This is where the kids’ two stories start to diverge. At the outset, Yuki is definitely the more wolfy: constantly hungry, always running around, catching animals, and just making a general ruckus. Conversely, Ame is quiet and reserved and afraid of everything. He cries to himself when he learns that wolves are usually portrayed as villains in fairy tales. But as they get older, these traits swap slightly; Yuki goes to school and has to train herself not to turn into a wolf at any time. When she’s about 11, a new boy asks if she has a dog because she smells like dogs. Naturally, this makes her self-conscious; when the boy tries to figure out what’s wrong, she wolfs out and scratches his ear. Afterward, she’s too ashamed to go back to school.
Ame, on the other hand, resists going to school and becomes very concerned with exploring the forest, learning about nature, and communing with his wolf side. He spends most days as a wolf under the tutelage of a fox whom he calls “Sensei.” Wolves are adults at 10, even though children certainly are not, and Hana has to come to grips with the fact that her son might not want to live in the house much longer.
This is a really beautiful movie about togetherness and family. All three of Hosoda’s films we’ve talked about so far have had to do with life in contemporary Japan and relationships therein. The Girl Who Leapt Through Time was all about a teenager learning where she fits in her world and being okay with not being perfect; Summer Wars was about learning that real family can come from anywhere, that our differences can still bring us closer, and the power of real human interaction. Wolf Children very much plays into this continuing theme, with Hana learning to be a mother and a grown up and a provider and a keeper of a very important secret. On top of this, her kids have to learn who they are and which side of themselves they want to be. Sci-fi and fantasy are great ways to explore real-life issues, and Hosoda in three movies has set himself up as a master of that.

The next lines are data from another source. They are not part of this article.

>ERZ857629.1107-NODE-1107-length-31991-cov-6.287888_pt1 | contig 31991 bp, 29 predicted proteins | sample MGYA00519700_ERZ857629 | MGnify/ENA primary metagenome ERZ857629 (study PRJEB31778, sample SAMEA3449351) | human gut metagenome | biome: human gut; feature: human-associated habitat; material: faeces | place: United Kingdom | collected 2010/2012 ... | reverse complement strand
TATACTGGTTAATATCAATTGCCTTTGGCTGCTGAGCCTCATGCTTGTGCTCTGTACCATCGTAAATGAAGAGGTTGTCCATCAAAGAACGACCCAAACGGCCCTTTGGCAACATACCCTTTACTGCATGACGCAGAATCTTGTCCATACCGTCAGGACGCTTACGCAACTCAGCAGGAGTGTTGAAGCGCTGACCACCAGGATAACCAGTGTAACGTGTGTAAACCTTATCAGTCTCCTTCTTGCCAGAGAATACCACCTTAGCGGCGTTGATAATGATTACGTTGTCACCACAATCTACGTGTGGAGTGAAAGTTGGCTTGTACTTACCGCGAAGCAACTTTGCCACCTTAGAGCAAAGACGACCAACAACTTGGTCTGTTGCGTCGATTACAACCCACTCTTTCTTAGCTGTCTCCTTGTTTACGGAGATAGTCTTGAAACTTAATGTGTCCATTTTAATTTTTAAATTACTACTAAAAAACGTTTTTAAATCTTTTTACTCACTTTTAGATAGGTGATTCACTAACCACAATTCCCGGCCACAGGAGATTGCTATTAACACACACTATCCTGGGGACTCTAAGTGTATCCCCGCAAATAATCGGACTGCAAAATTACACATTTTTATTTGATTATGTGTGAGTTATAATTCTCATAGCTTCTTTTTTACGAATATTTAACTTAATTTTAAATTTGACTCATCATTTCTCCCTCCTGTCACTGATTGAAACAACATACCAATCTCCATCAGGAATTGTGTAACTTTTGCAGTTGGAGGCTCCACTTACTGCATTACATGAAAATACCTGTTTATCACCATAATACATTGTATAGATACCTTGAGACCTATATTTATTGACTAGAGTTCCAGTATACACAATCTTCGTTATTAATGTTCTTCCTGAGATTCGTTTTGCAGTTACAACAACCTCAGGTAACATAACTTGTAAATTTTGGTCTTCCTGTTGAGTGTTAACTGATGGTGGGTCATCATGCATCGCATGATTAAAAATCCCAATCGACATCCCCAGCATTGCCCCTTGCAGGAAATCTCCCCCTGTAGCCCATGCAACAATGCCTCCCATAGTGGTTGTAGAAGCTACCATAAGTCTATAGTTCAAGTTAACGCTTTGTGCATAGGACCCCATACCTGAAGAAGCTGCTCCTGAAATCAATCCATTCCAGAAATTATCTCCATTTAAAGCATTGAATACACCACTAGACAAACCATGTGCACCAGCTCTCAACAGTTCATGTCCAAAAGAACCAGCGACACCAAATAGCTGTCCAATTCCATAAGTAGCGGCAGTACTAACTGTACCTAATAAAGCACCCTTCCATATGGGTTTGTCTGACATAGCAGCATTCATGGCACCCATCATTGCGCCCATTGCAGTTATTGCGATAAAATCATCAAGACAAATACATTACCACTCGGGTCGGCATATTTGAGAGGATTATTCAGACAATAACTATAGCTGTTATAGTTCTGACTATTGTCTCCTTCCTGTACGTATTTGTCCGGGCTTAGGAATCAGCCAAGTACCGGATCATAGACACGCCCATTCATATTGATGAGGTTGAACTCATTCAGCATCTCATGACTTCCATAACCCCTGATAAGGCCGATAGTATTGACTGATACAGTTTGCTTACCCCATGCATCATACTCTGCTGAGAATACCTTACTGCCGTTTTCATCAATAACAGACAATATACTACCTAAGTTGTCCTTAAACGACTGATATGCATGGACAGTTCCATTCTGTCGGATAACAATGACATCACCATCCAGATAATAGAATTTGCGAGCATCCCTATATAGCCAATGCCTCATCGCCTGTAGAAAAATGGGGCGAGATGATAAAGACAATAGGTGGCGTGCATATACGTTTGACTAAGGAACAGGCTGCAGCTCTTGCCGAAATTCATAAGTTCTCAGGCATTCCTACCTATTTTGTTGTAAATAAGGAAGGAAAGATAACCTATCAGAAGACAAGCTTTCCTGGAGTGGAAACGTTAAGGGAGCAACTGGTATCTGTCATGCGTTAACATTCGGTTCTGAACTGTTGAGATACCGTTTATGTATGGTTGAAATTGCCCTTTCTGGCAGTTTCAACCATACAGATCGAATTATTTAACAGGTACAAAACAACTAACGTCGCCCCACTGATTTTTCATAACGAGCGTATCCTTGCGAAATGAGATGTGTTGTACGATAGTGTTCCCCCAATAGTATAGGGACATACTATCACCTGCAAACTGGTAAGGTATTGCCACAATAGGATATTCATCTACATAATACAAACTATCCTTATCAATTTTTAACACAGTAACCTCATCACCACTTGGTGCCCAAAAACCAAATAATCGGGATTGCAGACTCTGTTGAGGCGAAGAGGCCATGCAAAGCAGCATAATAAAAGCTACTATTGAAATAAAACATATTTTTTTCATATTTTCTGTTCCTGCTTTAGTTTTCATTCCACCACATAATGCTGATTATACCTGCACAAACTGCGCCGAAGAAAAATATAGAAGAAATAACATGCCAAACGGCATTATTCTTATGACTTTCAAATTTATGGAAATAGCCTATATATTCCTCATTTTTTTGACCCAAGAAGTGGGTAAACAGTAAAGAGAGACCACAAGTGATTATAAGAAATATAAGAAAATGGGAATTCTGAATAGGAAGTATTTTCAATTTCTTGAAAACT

There’s also a theme in all three of these movies of having to grow up fast, with Yuki and Ame being the youngest examples of this. Hana has such a short time with her children after figuring out where she even belongs in the world, and with one going off to school and the other roaming the forest as a wolf, she’s got a lot of time ahead of her to figure out what’s next.
Hosoda’s three for three with me right now, and I’m sad there’s only one film left to talk about at the moment. The good news is that he’s still got a long career ahead of him and I’m hoping he makes a dozen more movies. But for now, there’s only one movie left to talk about, and it’s in theaters currently in select cities. I don’t want to spoil something a lot of people haven’t seen yet, but it’s about anthropomorphic magical animals living in a parallel world to ours, so that’s pretty damn cool. The Boy and the Beast is our next and final Mamoru Hosoda adventure. For now.
Images: Studio Chizo/Madhouse
Kyle Anderson is the Weekend Editor and a film and TV critic for Nerdist.com. Follow him on Twitter!